While marketing may be a single bullet in your regular leadership team meeting agenda, how much time does your team actually apply to marketing your products or services? With all the buzz surrounding social media, traditional marketing has taken a back seat, and that’s a shame.

All types of business – whether B2B, B2C, or non-profit – need to understand all elements that fall within the marketing pie, and one important piece of the marketing pie is the lingo or terms that create their own buzz each year.

Here are my top 10 marketing terms and definitions to assist your business as 2014 dawns.

BEHAVIORAL TARGETING (also Audience Targeting):

With more social networking sites in the news as a result of their privacy policies and questions as to how they access and use customer data, behavioral targeting is a hot topic. Websites capture data generated by website and landing page visitors and determine the effectiveness of their campaigns. Ads can also be created based on this data.

With so many brands in the marketplace and so much noise as a result of social media, now marketers treat brands as if they had personality traits. When brands are given human personality traits, such as, creative, friendly, happy, etc., brands quickly stand apart from the crowd.

Content marketing is any content (blogs, white papers, eBooks, Infographics, case studies, guides, etc.) that has been created to provide value to customers and prospects on a regular basis. The goal of content marketing is communicating as opposed to selling.

Digital marketing makes use of electronic devices such as computers, tablets, smartphones, cellphones, digital billboards, and game consoles to engage with consumers.

Engagement marketing is also called "participation marketing." This is because it strives to connect a consumer with a brand with the objective of creating a long-term connection. Once consumers are engaged with a brand, the hope is that they are no longer passive receivers of messages, but instead, they are brand advocates or ambassadors who share a brand’s strengths with others with positive word-of-mouth marketing.

Loyalty marketing is when a business focuses on growing and retaining existing customers as a result of incentives. These incentives can be discounts, coupons, free products that correspond to purchased products, etc. Imagine that you purchased a specific brand of car or truck. An example of loyalty marketing would be a postcard via the US mail or an email offering a special price due to your previous purchase and an invitation to return to the same dealer for a unique test-drive experience.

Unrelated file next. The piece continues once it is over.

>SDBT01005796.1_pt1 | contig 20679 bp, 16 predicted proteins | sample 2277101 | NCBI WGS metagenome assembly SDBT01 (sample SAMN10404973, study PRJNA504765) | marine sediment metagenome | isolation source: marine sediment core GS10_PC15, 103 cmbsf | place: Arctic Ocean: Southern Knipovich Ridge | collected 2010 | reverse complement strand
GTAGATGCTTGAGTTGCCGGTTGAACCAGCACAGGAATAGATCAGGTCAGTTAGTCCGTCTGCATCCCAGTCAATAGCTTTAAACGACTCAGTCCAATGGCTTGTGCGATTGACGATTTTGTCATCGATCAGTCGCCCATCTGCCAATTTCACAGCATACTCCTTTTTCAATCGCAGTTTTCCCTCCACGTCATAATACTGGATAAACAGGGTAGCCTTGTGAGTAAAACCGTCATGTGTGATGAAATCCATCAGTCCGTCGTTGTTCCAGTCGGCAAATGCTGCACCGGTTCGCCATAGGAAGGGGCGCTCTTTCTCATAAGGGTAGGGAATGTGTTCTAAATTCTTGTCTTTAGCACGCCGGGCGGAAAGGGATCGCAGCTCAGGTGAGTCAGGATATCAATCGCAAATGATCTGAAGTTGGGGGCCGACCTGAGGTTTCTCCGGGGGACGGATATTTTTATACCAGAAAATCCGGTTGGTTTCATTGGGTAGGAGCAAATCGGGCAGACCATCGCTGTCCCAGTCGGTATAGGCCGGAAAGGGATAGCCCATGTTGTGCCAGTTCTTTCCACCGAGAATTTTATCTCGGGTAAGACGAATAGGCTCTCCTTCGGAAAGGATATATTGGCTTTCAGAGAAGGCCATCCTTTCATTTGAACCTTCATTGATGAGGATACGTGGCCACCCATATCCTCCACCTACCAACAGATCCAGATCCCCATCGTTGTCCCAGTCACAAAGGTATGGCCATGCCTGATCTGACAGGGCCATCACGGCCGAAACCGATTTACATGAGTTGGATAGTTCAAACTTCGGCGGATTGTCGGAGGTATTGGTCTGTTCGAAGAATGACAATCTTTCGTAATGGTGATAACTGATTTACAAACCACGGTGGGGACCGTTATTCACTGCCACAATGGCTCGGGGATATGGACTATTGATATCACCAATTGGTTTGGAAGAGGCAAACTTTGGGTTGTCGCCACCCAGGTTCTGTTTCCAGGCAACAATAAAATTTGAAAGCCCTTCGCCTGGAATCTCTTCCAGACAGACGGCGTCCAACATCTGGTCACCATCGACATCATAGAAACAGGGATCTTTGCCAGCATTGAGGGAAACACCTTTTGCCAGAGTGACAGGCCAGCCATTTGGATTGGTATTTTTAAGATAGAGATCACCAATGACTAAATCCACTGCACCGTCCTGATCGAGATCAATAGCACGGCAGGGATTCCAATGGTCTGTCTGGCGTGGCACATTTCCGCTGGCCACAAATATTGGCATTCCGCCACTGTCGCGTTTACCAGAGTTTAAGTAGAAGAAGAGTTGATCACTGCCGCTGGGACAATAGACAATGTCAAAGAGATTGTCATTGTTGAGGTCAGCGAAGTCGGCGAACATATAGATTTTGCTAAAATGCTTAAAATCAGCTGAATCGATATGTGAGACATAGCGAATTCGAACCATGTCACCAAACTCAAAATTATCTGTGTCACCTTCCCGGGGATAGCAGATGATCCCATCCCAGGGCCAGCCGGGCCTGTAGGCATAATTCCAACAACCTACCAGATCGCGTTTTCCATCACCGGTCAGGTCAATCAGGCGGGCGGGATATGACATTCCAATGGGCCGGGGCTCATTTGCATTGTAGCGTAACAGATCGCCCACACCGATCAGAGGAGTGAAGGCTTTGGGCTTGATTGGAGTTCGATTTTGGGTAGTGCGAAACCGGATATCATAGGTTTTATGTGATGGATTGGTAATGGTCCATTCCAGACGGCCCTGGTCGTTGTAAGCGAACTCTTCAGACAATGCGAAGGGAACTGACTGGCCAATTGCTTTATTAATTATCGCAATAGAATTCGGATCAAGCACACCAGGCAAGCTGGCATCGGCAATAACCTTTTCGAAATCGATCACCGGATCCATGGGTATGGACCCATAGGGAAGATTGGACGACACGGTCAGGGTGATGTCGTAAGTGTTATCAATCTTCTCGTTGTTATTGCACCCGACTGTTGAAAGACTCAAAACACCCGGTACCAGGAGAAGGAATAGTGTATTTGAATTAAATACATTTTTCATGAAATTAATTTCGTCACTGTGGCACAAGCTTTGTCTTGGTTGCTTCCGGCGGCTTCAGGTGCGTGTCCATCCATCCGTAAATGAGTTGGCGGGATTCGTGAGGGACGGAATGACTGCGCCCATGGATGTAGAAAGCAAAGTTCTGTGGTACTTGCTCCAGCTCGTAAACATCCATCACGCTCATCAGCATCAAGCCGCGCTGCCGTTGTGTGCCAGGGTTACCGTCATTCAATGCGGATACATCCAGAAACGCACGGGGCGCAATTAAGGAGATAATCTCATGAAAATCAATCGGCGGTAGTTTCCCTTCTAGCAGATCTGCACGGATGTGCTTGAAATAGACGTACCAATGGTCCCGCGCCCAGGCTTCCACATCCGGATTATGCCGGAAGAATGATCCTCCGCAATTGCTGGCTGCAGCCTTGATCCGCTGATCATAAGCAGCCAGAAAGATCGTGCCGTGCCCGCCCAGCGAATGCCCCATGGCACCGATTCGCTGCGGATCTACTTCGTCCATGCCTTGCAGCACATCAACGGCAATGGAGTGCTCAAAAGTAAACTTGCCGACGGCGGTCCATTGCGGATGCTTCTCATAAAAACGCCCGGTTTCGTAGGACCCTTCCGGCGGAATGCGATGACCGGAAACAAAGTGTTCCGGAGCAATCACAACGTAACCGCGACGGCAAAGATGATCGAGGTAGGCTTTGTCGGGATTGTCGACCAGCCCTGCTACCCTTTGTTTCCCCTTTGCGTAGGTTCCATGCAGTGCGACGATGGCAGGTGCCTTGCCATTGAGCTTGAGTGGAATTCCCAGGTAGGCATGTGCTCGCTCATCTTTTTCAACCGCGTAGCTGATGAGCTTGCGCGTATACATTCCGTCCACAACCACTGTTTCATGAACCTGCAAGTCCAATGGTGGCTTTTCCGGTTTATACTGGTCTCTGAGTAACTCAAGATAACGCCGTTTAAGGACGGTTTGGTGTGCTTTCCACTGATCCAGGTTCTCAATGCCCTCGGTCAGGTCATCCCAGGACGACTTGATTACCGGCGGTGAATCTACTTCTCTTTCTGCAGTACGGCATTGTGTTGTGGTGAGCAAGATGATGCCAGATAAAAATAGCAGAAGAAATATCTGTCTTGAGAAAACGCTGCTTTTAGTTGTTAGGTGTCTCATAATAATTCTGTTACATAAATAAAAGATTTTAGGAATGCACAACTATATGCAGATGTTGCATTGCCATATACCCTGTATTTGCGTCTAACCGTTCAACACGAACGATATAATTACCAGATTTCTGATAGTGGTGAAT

Consumers do not actively seek marketing content. Websites, blogs, and streaming media (audio and video) are examples. In each of these, users have to navigate to specific websites to view content.

The marketer sends a message without the consent of a recipient – for example, display advertising on websites and blogs. Email, text messaging, and web feeds can also be classified as push digital marketing when the recipient has not given permission to receive the message.

As a result of social media, share of mind has limitless opportunities. This is because share of mind measures how often consumers think about a specific brand as a percentage of all the times they think about all the brands in the same category.

KPMs or KEY PERFORMANCE METRICS (also Key Performance Indicators or KPIs):

While also a member of last year’s list, this term is so important that it should be on the mind of every business person every day. All marketing campaigns must be evaluated to determine the return on investment. How many click-thru’s to your main website or campaign-specific landing pages resulted from emails? How many leads came as a result of tradeshow attendance or telemarketing? How many likes appeared on your Facebook page? How many mentions and retweets appeared on Twitter? How many of your videos were uploaded on YouTube? How many sales resulted from your social media activities?

What’s your favorite term to start the New Year?


Image Credit: Stuart Miles via FreeDigitalPhotos.net.